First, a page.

The acoustics, tone, and technique of the Boehm system clarinet are decidedly different from the pre-Boehm clarinet. Shackleton writes, "In particular, it is easy to perceive that the pre-Boehm clarinet, with rather small tone holes spaced about 2 cm apart, should have very different characteristics from the Boehm instrument carrying tone holes every centimeter or so." The tone of individual notes and intonation of the scale depend on the precise relationship between the resonances. For example, if the second prominent resonance is not exactly an octave plus a fifth above the fundamental, the resonance will not be properly built and will therefore result in a less vibrant tone. The tone of the Boehm system clarinet is more open than its predecessors' veiled tone. Fork- and cross-fingerings create a greater number of closed holes—another cause of the pre-Boehm clarinet's dull tone. Due to the advancements in keywork, the Boehm system clarinet does not rely on many such fingerings, allowing for more open holes and a more vibrant tone that forgoes the unique color of the pre-Boehm clarinet. Furthermore, Boehm keying advancements notably improved the technical facility of its players. Boehm system clarinetists became able to play using more sequential fingering patterns, therefore improving the accuracy of fast passages.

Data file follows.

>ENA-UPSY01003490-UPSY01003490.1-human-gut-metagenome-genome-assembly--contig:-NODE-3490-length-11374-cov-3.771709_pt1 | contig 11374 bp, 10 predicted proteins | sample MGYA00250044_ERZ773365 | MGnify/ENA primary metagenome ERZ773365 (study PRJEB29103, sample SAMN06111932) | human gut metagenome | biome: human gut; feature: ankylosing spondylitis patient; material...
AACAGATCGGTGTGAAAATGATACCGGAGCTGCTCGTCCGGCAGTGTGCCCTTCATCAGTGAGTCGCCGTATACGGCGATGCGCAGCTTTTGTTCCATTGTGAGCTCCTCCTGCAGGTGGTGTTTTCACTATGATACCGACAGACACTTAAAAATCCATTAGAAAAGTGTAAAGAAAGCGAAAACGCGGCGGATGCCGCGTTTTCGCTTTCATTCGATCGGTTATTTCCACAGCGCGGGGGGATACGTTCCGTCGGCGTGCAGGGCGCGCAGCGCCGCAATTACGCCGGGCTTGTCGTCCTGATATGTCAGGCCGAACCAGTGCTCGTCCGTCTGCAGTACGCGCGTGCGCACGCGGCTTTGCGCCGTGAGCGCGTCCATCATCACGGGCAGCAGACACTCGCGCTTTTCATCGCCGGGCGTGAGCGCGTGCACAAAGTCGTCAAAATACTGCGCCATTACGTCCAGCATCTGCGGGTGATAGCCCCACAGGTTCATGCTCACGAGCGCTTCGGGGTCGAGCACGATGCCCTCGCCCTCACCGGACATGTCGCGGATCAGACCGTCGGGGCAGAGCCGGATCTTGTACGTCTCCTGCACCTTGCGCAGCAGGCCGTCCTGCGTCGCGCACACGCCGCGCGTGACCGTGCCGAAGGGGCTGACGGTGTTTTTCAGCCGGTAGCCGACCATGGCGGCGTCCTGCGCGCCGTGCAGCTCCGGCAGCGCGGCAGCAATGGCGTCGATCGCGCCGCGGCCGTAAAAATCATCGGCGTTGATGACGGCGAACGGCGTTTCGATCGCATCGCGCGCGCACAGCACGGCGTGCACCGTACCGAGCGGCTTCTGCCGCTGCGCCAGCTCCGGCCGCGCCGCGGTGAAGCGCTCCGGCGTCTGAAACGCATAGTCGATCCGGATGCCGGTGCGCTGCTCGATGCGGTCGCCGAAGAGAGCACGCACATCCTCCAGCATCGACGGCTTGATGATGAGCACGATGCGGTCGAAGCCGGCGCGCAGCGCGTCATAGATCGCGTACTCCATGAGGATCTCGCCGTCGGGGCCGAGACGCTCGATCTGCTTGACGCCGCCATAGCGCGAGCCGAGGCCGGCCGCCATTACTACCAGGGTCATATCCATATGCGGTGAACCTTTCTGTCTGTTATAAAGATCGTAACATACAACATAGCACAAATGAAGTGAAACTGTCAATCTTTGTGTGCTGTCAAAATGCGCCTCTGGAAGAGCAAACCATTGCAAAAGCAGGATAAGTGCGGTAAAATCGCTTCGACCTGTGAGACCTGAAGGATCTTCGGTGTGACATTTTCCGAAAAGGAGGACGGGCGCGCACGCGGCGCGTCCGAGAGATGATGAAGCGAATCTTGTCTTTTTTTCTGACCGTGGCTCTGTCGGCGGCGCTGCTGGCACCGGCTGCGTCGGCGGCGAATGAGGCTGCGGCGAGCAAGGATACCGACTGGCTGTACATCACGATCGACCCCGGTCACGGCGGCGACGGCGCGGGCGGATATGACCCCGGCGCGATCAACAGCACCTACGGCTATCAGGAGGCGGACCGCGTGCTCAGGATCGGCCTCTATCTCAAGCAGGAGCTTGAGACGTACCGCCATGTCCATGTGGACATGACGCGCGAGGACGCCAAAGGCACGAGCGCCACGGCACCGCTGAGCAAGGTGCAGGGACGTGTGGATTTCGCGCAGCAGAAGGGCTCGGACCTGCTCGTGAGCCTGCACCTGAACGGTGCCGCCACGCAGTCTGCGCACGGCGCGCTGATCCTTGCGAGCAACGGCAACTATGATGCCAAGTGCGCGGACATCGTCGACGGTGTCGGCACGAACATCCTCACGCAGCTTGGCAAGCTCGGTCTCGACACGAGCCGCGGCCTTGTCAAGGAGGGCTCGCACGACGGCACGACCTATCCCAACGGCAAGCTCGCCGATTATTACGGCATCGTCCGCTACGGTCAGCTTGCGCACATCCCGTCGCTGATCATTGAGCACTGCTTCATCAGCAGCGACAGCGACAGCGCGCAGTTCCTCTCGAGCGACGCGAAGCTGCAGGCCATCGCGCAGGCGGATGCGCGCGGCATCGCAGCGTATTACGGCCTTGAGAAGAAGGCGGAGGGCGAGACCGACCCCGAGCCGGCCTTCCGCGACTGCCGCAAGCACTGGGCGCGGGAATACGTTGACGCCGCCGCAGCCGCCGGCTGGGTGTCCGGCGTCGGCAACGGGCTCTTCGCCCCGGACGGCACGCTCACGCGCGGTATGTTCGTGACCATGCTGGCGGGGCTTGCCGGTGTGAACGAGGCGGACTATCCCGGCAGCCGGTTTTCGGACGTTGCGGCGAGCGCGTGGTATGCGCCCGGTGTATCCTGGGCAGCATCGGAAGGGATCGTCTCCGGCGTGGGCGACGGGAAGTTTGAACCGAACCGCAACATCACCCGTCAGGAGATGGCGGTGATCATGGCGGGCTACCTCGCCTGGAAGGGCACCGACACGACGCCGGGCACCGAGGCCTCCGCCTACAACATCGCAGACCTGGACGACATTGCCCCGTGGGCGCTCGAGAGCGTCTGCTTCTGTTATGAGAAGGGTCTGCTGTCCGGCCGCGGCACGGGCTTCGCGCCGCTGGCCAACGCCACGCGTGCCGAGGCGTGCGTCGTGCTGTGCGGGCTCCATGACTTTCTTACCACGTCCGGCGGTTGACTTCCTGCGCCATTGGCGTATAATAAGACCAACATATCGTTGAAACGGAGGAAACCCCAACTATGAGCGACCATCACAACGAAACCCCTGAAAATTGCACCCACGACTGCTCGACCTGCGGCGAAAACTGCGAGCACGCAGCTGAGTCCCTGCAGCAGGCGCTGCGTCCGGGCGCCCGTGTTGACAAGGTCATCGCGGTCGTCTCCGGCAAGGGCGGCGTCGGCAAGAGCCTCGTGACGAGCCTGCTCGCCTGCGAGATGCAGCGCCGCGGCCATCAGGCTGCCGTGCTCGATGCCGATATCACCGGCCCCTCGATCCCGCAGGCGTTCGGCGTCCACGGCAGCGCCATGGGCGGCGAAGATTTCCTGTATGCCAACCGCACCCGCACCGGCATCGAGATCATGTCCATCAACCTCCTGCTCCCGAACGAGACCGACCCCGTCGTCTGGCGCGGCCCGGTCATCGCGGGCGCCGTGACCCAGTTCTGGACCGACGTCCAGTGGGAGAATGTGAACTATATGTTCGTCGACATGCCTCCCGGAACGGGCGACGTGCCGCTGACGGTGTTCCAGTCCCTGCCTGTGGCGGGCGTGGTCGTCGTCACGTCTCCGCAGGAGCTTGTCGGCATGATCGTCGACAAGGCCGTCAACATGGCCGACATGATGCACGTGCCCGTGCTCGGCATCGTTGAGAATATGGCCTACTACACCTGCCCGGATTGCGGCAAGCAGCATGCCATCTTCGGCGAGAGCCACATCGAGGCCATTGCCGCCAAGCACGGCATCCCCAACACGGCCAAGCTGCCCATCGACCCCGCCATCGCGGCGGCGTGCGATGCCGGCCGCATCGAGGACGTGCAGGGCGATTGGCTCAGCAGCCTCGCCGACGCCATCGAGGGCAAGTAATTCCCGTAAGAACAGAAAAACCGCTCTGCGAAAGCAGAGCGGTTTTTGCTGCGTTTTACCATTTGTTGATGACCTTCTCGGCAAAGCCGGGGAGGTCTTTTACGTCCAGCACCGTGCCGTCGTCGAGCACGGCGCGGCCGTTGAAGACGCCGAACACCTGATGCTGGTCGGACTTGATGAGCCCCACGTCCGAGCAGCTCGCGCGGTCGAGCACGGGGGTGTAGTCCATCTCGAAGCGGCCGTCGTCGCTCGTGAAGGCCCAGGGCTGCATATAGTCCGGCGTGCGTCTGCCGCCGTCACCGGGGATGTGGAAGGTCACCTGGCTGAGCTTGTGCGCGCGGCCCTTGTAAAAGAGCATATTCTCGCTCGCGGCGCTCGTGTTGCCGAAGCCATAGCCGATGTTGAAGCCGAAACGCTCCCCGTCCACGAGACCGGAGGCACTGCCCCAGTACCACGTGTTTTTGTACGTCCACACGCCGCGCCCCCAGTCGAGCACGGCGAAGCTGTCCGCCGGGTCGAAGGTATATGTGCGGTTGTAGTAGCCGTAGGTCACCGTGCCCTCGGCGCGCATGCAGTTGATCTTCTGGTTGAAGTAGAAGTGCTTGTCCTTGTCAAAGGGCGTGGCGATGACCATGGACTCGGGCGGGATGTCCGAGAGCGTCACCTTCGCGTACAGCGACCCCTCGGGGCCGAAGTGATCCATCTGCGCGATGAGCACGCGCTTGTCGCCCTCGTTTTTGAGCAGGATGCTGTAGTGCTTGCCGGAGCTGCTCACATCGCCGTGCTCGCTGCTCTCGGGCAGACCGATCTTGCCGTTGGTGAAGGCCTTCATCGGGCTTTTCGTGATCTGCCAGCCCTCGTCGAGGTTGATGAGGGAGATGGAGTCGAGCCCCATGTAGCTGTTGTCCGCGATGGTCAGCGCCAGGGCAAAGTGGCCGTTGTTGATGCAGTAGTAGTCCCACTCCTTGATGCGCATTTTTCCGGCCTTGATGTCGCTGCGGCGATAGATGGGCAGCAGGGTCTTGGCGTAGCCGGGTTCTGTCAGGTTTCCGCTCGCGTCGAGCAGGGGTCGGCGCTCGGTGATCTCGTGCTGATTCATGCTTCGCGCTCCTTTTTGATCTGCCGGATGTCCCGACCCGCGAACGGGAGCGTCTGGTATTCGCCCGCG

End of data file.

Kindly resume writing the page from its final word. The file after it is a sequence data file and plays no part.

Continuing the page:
Full Boehm clarinet
The Full Boehm system clarinet is the only extensively accepted modification of Klosé and Buffet's 1843 design, though its added complexity, weight, and cost have kept it from supplanting the latter altogether. It features four improvements creating an even more streamlined fingering system. The first improvement was to include a seventh ring on the instrument; adding a cross-fingered E flat’/B flat’’ to the range, much like that of the modern saxophone. Next, an articulated C sharp’/G sharp’’ key was added; permitting a B/C sharp’ and F sharp’’/G sharp’’ trill to be made in nearly perfect pitch with a much simpler fingering pattern. A low E flat key was also added because it is a note that did not exist on previous clarinets and it is required by some composers. The addition of the E flat key is also convenient when A clarinet parts must be transposed at sight on the B flat instrument, so that the former's lowest note, (written) E (often called for because it is part of any clarinet system's practical range) may be played on the latter as (written) E flat. Finally, an alternate A flat/E flat’’ key for the left hand fourth finger was added, allowing more efficient fingering of certain passages.
Other modified Boehm systems
Numerous other attempts have been made to create new clarinet key systems based on the Boehm system. None has achieved substantial acceptance, though some are still in use by a few musicians.